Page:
Making a hand carved wooden spoon

I’ve got a lot of odd bits of wood around the woodshop at the moment that are too small to do anything much with but far too good to throw out, so I decided to have a go at making some small gifts to give away with them instead.

I have a book about using up offcuts, and one of the projects in there was a spoon and that took my fancy, so off to the workshop I trotted to have a go at it.

Rummaging through my woodpile I found a likely bit of maple to use, then a raid of the kitchen cabinets found me a spoon I liked the shape of to use as a template. This one’s a salad server but I thought it would work anyway. The maple I picked up is only 9mm thick so I decided to reduce the arch of the original and make a flatter version.

This piece is quite a lot darker than the photo suggests, so I used a white pencil. That’s a handy thing to have in the workshop for marking dark woods, plus it’s softer than a lead pencil and the marks are easier to rub out.

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The next step was to cut the basic spoon blank out, and so I reached for my trusty copying saw. Halfway through I heard a high pitched ‘ping’ that anyone who’s got experience with this type of saw knows indicates the need for a new blade, and so I donned my pith helmet and went looking for one in the dark recesses of the workshop that I normally fear to tread. I got out alive and finished cutting out the blank.

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This is where it started to get interesting. Apart from one attempt at a scraper shave some years ago, I generally stick to building with right angles. Working with curves is something new for me. I wasn’t quite sure how to go about shaping it so ended up using a combination of a coarse rasp and a flap wheel in my drill press. Neither worked overly well, and since then I’ve worked out better ways to do it, but we’ll cover that in a future post.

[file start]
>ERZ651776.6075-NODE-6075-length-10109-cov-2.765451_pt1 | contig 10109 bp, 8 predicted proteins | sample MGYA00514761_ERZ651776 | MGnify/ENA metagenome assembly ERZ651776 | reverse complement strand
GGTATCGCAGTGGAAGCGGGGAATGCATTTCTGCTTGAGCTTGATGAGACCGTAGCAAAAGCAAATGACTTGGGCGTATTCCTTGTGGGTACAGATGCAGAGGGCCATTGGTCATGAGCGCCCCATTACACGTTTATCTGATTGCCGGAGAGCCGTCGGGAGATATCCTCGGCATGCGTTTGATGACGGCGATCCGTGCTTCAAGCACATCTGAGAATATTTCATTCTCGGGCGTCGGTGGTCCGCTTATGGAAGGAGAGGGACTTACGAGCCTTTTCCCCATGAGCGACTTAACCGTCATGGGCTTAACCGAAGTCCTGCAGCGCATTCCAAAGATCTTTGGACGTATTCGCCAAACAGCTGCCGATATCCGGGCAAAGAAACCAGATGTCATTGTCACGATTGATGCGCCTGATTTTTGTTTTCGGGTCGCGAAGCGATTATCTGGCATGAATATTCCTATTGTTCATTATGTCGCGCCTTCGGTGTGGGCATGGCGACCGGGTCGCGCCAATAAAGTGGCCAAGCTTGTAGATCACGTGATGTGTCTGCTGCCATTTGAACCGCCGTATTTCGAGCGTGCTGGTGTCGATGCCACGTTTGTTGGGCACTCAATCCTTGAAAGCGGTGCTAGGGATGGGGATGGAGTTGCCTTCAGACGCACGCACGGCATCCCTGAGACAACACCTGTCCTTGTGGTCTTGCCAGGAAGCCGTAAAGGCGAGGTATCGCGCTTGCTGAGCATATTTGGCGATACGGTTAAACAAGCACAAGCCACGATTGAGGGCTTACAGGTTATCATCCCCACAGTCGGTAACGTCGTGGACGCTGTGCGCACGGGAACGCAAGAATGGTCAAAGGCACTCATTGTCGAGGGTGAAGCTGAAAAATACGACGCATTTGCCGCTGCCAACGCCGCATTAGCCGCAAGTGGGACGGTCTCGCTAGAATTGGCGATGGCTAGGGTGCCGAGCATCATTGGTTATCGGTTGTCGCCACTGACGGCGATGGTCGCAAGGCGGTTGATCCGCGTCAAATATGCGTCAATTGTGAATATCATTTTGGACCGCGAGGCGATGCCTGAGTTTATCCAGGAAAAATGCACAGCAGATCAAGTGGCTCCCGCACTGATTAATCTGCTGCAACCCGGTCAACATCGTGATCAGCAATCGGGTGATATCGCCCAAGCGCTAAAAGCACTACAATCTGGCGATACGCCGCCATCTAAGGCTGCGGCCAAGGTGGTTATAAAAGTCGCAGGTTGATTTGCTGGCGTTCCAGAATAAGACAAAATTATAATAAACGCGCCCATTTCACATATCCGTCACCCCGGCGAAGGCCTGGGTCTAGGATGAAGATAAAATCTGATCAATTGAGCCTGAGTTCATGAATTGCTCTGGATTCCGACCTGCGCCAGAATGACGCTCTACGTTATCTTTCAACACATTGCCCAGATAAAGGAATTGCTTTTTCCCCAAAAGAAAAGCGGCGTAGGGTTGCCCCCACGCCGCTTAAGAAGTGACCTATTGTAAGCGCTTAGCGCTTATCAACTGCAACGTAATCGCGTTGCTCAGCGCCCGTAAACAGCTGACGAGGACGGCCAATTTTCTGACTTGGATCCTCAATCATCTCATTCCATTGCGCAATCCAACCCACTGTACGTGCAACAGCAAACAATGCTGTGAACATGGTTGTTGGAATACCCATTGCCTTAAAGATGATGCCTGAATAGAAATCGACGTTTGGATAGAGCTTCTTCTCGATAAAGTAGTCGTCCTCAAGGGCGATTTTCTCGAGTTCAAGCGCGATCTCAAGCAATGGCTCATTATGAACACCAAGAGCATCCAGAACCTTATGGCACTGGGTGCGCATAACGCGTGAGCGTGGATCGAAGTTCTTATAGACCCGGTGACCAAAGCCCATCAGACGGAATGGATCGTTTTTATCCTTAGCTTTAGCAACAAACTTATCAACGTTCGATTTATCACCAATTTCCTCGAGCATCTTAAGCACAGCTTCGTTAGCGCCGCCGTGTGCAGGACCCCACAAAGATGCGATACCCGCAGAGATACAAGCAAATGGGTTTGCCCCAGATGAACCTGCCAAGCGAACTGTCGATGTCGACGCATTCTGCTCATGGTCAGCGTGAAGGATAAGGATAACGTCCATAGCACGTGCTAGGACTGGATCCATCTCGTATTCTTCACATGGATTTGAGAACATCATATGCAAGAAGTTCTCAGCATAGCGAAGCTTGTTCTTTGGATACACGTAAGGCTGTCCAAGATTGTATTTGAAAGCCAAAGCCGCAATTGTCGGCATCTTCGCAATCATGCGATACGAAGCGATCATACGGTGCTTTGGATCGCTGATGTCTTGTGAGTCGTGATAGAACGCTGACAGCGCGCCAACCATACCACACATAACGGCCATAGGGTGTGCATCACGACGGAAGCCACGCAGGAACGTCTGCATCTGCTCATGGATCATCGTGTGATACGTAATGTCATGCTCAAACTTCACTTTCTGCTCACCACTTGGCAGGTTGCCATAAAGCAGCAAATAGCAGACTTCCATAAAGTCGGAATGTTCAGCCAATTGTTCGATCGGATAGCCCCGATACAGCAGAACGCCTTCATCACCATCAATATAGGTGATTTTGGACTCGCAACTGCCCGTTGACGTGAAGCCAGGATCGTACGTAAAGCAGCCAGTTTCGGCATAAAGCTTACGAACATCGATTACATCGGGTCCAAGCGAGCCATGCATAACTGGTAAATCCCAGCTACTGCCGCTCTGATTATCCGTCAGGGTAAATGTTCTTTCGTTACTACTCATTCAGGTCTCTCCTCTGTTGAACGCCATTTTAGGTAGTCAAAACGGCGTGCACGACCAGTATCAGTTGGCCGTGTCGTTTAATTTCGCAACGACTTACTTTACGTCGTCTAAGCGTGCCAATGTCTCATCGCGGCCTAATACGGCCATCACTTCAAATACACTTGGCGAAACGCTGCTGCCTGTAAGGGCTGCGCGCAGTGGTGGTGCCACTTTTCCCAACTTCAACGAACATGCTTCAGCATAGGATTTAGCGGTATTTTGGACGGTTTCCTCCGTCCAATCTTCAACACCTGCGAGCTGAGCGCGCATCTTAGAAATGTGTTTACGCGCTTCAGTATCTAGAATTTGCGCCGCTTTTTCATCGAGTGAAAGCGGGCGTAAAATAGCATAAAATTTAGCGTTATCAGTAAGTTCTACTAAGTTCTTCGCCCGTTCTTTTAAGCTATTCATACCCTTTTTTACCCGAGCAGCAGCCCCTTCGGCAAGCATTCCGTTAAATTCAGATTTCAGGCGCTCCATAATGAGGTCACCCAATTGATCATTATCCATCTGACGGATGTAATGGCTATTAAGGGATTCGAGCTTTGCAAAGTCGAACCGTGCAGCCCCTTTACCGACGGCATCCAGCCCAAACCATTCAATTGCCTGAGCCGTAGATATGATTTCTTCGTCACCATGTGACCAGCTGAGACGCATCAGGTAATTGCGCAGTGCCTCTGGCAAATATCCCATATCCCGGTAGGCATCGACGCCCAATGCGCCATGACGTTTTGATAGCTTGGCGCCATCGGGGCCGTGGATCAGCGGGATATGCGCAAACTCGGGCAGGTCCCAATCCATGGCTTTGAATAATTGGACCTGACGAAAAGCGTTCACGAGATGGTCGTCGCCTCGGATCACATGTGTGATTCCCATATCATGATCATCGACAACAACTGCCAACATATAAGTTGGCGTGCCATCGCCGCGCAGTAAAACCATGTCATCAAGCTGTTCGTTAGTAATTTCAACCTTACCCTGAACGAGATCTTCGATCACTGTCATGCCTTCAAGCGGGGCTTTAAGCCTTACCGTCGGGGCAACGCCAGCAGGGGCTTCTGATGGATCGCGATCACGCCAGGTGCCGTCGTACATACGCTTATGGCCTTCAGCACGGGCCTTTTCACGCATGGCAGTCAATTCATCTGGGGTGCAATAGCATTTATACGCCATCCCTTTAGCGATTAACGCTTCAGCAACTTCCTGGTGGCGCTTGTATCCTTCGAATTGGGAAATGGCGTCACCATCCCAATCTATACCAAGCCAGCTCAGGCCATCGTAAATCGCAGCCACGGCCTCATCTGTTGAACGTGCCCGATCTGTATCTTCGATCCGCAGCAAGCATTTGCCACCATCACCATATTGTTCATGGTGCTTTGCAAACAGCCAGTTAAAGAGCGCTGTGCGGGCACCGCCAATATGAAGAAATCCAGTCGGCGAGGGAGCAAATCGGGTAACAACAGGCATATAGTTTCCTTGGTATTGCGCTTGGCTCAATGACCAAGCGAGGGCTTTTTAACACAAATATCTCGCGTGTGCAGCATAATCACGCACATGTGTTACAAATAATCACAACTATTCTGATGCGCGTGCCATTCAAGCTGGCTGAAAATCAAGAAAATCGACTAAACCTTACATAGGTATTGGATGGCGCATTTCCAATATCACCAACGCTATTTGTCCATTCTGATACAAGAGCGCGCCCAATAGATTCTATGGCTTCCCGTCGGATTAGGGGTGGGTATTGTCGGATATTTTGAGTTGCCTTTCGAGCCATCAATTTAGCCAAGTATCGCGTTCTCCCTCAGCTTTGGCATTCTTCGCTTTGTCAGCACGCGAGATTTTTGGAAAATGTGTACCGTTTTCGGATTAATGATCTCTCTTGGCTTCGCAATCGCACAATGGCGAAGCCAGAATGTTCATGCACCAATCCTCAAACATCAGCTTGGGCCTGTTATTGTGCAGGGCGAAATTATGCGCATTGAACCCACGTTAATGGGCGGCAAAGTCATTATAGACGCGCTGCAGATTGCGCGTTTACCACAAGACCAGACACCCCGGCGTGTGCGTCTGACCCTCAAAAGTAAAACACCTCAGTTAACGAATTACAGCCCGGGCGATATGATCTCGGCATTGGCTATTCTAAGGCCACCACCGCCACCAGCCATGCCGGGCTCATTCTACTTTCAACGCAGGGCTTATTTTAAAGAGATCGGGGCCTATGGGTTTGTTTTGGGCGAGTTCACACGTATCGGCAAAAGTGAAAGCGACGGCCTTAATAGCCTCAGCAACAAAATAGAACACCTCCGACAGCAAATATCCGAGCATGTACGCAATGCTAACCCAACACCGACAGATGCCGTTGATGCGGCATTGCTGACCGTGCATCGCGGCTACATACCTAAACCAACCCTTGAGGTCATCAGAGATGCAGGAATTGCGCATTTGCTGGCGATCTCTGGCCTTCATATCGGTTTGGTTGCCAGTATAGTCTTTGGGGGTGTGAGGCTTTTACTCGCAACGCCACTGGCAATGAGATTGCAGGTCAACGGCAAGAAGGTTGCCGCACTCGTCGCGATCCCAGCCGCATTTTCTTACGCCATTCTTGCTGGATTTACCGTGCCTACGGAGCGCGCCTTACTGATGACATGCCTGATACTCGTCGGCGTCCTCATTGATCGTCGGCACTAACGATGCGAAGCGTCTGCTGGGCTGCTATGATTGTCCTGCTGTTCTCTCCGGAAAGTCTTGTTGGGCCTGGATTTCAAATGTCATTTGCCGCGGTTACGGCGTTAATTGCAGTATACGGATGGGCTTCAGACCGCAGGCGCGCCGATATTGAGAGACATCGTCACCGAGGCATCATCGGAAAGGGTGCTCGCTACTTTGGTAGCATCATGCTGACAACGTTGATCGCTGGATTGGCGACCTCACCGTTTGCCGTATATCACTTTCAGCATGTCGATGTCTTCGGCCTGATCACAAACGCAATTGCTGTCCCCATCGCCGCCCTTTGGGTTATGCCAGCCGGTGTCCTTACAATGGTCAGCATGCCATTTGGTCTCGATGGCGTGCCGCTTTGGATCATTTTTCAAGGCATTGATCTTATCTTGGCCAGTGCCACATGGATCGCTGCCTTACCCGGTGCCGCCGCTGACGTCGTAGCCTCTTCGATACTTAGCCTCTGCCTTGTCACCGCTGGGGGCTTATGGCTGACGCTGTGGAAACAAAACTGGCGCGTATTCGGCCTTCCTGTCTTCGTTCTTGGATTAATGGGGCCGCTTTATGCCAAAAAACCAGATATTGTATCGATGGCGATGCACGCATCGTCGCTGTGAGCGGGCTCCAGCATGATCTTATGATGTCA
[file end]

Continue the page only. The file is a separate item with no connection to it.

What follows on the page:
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Even harder than the shaping was the bowl. I have some gouges, but like lots of tools in my workshop they have never been properly restored and were far from sharp. In the end I used a narrow bench chisel, bevel down, and then a convex card scraper to hollow and smooth the bowl of the spoon.

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Card scrapers turns out to be handy for the outside as well, between them and some heavy sanding I got the spoon shaped and ready to be finished.

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The final step was to give it some oil, I used spray canola as I know olive oil goes rancid after a while and I wanted to use a food safe oil. This is the top

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and the back.

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I’m really happy with the result, the design leaves it a little narrow at the neck to be useful as a cooking spoon it will make a lovely salad server once I make a fork to go with it.

The best part of the project was that it was so different to what I normally do. It presented a number of challenges and I found later that there’s better ways to do parts of it, but it’s something that was highly enjoyable to make, only took a few hours from start to finish and was a truly pleasant way to spend a winter’s afternoon. If this post encourages you to have a go at one yourself I’d love to see the results, please post a link in the comments section below.

Cheers

Andrew

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